Do you like entering contests that allow you to be creative? If so, you should take a look at a new promotional initiative being offered by PepsiCo
Pepsi is interested in changing the look of its flagship soda cans, although not necessarily on a permanent basis. According to the press release which describes the "Design Our Pepsi Can" challenge, the beverage giant wants to shake things up by having the background graphics on its cans change every few weeks (the main logo and font depicting the Pepsi name will remain the same). So, Pepsi is looking to high-profile names such as musical acts The All-American Rejects and Pharrell Williams to offer up some novel designs. And, yes, they want one lucky winner from the masses to have his/her graphical ideas attached to 500 million cans. Oh, besides the fame, there's a monetary prize worth $10,000 to shoot for.
Changing packaging is easily one of the best ways to spruce up a brand and perhaps stimulate sales. There is some risk, of course -- loyalty to one look might be difficult to overcome in certain cases. And if the new look is just plain horrible, then that's not going to score any points. In general, however, I think updating the outer shell of a consumer product can work wonders. Speaking for myself, I always enjoy seeing what new design my favorite brands are sporting. I also love promotional tie-ins that temporarily alter packaging -- as an example, Frito-Lay's use of Star Wars characters in recent years definitely enticed me to buy more of the company's salty snacks.
Allowing the public to have a financial interest in the image alteration adds further dimension to the promotion. Contests like this have been around for years, but I think such a program takes on even more meaning in this age. It seems like everyone is a budding artist these days. We're living in a world where everyone has access to reasonably priced digital cameras and editing equipment. Any movie you shoot can be uploaded to YouTube at a moment's notice. Still images can be manipulated by sophisticated software tools such as Photoshop and easily published on the Web. Pepsi is essentially exploiting the Zeitgeist in smart fashion.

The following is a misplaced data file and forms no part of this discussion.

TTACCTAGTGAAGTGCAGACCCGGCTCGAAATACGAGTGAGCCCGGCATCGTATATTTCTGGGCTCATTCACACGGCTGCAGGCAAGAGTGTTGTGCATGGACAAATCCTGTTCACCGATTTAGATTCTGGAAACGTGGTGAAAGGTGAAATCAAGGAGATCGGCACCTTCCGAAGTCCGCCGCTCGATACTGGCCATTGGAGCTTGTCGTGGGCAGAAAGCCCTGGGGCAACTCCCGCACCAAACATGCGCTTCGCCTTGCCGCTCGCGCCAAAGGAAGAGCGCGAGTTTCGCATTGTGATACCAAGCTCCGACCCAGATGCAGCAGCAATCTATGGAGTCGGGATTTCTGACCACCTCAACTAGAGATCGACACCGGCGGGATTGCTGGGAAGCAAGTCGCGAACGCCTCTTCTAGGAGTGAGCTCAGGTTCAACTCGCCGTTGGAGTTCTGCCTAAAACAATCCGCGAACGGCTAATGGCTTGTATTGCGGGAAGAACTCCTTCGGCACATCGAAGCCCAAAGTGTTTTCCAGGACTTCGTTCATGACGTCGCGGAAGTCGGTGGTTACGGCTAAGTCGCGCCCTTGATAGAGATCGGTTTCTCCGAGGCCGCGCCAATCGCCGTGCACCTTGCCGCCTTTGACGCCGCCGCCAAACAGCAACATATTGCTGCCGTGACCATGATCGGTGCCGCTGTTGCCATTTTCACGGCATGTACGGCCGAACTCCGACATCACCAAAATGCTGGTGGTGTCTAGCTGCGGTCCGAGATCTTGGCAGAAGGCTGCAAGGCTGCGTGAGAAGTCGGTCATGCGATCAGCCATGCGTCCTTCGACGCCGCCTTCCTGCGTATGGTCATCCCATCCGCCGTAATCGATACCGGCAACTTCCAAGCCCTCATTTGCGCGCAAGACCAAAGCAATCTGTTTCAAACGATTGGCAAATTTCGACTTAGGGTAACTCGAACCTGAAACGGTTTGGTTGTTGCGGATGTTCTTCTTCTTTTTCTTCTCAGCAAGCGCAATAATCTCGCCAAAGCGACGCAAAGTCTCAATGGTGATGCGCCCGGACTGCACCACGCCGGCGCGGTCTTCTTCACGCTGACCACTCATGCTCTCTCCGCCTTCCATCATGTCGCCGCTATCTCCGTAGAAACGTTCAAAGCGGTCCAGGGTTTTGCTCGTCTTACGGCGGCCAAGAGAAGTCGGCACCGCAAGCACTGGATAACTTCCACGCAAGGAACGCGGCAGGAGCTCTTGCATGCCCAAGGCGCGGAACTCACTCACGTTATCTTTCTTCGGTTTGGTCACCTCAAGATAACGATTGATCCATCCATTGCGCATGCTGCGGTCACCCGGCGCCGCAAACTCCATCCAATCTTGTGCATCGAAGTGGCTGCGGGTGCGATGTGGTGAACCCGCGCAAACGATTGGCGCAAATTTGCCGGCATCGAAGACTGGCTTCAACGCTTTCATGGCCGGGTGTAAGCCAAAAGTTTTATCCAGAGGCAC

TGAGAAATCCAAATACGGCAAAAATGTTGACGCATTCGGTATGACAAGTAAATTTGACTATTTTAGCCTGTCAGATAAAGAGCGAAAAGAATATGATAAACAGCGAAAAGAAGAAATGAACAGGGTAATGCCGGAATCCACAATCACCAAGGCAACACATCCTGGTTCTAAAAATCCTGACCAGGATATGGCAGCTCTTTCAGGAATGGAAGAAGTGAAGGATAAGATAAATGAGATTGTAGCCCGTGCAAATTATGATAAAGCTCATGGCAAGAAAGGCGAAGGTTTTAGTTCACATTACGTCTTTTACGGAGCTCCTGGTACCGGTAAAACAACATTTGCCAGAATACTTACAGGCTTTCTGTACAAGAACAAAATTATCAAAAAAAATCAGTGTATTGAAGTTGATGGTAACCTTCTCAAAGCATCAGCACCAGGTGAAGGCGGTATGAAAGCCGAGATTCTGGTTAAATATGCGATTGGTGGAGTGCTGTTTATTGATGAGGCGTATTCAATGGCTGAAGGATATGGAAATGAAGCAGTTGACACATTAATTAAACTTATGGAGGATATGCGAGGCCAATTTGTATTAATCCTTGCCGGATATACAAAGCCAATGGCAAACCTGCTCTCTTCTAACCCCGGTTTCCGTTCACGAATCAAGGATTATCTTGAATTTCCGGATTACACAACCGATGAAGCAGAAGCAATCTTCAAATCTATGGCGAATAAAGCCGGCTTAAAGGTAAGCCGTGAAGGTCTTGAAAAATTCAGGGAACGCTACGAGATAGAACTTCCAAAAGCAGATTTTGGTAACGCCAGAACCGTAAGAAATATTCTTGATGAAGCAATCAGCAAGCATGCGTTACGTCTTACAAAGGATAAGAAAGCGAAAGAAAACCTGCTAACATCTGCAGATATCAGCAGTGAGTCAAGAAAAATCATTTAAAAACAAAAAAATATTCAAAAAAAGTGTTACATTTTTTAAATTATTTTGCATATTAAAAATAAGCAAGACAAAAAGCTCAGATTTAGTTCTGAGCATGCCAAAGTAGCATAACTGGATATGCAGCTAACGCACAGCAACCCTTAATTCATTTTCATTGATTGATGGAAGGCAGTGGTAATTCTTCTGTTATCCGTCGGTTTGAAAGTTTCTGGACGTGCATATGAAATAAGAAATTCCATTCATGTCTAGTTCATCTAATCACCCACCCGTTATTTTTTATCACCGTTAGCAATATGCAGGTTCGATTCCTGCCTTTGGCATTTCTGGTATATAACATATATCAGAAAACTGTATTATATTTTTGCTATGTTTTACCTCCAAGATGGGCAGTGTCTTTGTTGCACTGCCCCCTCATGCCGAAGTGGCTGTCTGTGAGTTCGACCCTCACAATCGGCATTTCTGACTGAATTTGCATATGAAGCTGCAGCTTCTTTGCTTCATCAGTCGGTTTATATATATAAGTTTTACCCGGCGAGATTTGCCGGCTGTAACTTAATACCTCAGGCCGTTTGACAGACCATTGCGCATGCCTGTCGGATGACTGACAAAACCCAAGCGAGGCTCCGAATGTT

And it's been doing well. The company's report of the last quarter showed nice gains in earnings and cash flows, and Anders Bylund's recent Fool on the Street piece presented a lot of positives. Pepsi knows that all these cool stats depend on one thing -- marketing and branding. New images could help in this regard. I, for one, will be looking forward to seeing the frequent changes to the Pepsi can this year. Heck, I wish I had some artistic talent to actually participate.
This initiative might not put an end to the company's competition with its main enemy Coca-Cola
For more Takes on Coke's archrival, Pepsi:
- Fool on the Street: Presenting Pepsi
- It's a Matter of Taste: Pepsi vs. Coca-Cola
- PepsiCo's Profit Bubbles: Fool by Numbers
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Fool contributor Steven Mallas owns shares of Coca-Cola. As of this writing, he was ranked 9,945 out of 25,493 investors in the CAPS system. Don't know what CAPS is? Check it out. The Fool has a disclosure policy.